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ERIC Number: ED284919
Record Type: RIE
Publication Date: 1986-Oct
Pages: 144
Abstractor: N/A
Reference Count: 0
A Descriptive Analysis of Programs and Trends in Engineering Education for Ethnic Minority Students: A Report to the Field.
Gordon, Edmund W.; And Others
This report presents the findings of an evaluative study of the current status of engineering education for minority students at the collegiate and pre-collegiate levels in the United States. It is based on a survey of 50 existing programs and a review of the professional and research literature in this field. The major findings of the analysis indicate that engineering programs for minorities have been relatively effective in increasing the number of Black and Hispanic persons who enter the profession. The number of minority graduates from these programs has increased tenfold in the last 15 years. However, minorities continue to be underrepresented in engineering, particularly at leadership levels. Engineering draws disproportionately from a limited pool of minority talent that is identified at the high school level, and not enough organized effort has been made to develop academic talent in less able academic learners. To expand the minority academic talent pool, it may be necessary to increase students' early-life exposure to mathematics and science and to increase remedial instruction. Engineering programs provide a wide variety of counseling, financial, and tutoring services, but there is considerable unevenness in the quality of conceptualization, design and delivery of programs. Research on effective programs is analyzed and suggestions for improving interventions are offered, and implications for research and development are discussed. Appendices include brief descriptions of responding programs and a list of members of the advisory panel to the study. (KH)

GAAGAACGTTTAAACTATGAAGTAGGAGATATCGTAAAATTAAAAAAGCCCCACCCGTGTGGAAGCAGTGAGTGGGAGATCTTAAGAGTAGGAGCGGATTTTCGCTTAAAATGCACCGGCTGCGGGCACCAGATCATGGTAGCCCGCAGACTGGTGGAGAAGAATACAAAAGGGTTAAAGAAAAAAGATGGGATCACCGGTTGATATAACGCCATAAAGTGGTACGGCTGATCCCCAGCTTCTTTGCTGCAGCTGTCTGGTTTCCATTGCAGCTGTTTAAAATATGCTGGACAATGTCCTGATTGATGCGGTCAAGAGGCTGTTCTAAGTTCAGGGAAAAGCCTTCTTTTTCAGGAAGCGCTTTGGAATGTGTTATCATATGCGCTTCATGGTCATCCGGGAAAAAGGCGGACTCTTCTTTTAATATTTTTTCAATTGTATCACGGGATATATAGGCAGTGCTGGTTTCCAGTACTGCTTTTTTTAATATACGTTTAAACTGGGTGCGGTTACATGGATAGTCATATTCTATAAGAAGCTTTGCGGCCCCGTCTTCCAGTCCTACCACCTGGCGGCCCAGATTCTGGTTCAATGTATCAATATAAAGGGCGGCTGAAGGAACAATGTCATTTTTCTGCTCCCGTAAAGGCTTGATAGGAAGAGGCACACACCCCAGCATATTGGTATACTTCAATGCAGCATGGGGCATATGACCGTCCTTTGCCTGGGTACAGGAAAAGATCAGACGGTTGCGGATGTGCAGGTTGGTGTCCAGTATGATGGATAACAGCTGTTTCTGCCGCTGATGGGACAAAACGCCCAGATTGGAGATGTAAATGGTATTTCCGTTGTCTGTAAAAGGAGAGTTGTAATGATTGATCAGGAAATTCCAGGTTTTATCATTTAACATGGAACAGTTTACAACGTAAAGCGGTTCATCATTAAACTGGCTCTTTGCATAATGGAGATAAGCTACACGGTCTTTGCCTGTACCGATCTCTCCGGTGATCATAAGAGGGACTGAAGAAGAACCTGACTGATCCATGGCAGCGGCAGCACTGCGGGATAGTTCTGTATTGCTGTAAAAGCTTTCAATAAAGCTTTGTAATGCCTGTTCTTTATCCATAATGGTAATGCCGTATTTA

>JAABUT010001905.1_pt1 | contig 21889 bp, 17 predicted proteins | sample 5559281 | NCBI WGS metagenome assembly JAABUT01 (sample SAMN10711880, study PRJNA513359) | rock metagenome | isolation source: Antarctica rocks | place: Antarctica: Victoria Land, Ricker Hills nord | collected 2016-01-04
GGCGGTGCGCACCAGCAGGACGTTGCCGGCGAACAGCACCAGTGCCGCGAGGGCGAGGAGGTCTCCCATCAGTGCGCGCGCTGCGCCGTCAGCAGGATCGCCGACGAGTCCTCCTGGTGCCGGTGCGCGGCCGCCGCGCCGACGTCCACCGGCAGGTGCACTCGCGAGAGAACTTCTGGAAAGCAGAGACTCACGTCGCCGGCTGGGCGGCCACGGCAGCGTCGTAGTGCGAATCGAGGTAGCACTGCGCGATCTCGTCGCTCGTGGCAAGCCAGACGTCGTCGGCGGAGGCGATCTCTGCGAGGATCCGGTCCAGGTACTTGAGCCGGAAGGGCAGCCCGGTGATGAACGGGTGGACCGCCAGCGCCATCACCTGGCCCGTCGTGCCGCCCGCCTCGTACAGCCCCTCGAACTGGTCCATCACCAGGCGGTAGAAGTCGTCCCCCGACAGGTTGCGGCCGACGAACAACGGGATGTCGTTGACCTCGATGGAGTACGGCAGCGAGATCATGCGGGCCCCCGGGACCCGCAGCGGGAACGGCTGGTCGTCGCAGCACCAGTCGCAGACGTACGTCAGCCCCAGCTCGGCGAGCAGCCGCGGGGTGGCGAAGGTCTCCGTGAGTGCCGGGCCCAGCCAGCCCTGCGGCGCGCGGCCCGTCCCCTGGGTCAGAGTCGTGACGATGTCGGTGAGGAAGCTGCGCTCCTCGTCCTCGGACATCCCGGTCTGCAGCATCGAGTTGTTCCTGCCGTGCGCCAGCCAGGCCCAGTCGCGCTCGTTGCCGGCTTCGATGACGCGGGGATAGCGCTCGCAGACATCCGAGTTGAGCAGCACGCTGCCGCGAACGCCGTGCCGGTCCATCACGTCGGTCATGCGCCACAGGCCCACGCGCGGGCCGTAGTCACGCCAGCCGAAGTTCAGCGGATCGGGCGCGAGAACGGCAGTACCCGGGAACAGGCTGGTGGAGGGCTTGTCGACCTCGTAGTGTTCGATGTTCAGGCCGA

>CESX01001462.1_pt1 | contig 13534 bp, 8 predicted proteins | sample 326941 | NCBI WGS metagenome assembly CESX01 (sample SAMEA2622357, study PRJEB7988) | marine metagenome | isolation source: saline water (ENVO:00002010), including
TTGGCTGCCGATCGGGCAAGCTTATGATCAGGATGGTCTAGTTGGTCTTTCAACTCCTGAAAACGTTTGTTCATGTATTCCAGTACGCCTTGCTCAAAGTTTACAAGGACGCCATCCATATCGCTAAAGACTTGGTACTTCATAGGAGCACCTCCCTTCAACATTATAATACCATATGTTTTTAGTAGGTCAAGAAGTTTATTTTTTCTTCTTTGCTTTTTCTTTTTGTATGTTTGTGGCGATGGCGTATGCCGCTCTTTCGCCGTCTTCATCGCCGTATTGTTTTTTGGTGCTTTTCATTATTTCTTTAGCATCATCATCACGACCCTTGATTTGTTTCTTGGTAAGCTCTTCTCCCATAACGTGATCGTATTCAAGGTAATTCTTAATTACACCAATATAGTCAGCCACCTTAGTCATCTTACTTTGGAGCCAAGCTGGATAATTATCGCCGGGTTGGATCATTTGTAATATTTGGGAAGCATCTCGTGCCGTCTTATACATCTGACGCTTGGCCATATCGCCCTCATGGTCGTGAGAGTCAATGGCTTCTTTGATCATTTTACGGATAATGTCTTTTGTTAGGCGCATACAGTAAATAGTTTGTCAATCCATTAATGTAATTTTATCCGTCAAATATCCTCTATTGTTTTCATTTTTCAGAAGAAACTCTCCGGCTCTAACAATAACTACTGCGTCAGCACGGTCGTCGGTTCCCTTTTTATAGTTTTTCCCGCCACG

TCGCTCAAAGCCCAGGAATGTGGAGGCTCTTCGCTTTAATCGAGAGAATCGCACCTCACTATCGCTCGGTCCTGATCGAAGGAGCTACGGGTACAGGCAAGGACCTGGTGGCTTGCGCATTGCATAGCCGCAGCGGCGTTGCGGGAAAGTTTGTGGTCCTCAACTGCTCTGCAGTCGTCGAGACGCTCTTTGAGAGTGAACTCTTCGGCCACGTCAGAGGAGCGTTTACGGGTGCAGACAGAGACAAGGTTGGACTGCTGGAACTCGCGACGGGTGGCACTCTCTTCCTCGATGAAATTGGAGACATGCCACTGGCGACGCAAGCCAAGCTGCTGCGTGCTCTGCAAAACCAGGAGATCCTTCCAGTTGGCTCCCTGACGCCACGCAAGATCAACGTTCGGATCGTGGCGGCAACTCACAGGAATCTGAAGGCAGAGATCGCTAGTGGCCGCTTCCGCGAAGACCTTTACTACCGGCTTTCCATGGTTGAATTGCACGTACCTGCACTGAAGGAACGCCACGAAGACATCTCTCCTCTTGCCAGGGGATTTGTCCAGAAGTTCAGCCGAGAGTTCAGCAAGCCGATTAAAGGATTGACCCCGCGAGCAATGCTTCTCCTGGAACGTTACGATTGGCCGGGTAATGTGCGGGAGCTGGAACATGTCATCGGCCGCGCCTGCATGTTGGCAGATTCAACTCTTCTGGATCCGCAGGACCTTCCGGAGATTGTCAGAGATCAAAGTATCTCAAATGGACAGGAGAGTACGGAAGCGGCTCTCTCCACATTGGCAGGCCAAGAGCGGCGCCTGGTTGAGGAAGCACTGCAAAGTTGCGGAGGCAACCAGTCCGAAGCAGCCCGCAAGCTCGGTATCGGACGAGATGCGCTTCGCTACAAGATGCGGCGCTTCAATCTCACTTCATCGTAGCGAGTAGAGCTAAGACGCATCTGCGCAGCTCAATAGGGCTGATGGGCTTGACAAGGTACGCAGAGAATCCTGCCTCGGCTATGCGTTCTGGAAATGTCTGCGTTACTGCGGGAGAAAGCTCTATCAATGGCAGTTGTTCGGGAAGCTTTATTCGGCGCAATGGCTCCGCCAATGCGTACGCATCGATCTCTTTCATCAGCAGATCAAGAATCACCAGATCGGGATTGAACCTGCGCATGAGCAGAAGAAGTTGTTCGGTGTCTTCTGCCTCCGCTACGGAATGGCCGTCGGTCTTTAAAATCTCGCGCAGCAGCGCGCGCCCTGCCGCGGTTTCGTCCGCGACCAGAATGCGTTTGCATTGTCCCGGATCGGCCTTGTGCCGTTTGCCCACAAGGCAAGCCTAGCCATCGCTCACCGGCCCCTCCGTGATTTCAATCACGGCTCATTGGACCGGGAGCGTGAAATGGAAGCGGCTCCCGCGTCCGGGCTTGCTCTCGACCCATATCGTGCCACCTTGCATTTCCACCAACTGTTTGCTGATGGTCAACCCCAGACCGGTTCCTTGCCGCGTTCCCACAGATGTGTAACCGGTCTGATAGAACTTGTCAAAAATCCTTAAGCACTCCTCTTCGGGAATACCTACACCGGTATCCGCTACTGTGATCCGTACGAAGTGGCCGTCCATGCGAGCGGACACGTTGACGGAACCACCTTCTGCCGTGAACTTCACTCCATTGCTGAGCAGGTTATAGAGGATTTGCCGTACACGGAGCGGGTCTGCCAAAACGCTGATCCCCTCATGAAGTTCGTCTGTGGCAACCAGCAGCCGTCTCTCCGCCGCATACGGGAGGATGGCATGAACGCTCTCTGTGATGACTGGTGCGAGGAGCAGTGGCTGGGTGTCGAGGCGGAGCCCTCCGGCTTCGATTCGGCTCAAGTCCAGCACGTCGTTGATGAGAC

Publication Type: Reports - Evaluative
Education Level: N/A
Audience: N/A
Language: English
Sponsor: EXXON Education Foundation, New York, NY.
Authoring Institution: Yale Univ., New Haven, CT. Inst. for Social and Policy Studies.